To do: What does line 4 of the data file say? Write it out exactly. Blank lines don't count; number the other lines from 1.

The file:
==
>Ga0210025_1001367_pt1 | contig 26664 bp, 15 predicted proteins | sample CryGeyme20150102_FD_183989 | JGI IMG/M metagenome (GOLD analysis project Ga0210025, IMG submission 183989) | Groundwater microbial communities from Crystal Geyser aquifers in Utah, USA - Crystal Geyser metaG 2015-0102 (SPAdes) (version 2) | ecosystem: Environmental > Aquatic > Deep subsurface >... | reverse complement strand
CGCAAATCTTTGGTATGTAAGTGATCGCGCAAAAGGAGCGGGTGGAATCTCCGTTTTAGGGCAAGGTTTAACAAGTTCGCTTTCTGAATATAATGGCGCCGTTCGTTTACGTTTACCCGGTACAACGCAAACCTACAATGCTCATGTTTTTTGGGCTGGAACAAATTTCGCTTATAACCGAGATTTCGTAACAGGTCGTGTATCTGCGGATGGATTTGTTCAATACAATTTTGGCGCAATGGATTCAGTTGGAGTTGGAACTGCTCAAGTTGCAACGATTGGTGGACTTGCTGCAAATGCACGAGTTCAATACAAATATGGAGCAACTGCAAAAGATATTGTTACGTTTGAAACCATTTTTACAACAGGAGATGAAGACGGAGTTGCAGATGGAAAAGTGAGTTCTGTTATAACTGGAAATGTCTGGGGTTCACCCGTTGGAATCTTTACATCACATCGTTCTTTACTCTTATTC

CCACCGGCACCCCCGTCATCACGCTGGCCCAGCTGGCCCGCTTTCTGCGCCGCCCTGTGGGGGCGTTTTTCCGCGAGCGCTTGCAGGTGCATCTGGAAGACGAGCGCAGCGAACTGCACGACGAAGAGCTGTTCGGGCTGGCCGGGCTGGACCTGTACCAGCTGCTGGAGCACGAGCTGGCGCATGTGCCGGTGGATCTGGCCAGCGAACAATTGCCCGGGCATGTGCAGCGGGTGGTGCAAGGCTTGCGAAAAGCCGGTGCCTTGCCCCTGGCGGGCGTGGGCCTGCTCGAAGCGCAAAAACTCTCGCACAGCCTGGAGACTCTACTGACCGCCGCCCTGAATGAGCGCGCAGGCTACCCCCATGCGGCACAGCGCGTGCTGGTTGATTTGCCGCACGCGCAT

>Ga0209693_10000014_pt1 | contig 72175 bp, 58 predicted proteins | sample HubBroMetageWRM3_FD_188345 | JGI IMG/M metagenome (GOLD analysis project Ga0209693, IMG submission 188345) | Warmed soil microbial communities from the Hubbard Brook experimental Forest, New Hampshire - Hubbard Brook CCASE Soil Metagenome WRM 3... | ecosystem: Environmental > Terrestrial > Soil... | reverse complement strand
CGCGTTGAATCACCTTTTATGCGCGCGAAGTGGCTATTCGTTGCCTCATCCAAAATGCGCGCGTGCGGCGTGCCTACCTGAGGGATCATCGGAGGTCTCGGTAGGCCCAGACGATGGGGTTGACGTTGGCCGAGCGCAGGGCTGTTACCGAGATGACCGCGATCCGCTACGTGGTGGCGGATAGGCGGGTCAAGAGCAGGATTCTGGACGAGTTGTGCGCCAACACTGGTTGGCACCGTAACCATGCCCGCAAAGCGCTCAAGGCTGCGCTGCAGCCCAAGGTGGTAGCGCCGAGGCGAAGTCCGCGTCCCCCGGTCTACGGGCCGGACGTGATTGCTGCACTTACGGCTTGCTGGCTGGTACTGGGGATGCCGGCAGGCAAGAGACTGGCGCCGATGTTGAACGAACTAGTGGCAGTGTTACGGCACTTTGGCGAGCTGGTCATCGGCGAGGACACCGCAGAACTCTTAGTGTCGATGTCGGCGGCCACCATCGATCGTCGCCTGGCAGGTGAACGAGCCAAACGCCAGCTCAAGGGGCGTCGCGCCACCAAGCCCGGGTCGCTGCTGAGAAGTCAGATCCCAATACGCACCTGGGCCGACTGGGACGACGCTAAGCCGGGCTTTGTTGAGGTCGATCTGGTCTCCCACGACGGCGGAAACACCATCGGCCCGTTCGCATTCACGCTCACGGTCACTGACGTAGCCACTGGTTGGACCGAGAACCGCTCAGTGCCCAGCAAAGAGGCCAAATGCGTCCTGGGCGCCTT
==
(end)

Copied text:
>Ga0209693_10000014_pt1 | contig 72175 bp, 58 predicted proteins | sample HubBroMetageWRM3_FD_188345 | JGI IMG/M metagenome (GOLD analysis project Ga0209693, IMG submission 188345) | Warmed soil microbial communities from the Hubbard Brook experimental Forest, New Hampshire - Hubbard Brook CCASE Soil Metagenome WRM 3... | ecosystem: Environmental > Terrestrial > Soil... | reverse complement strand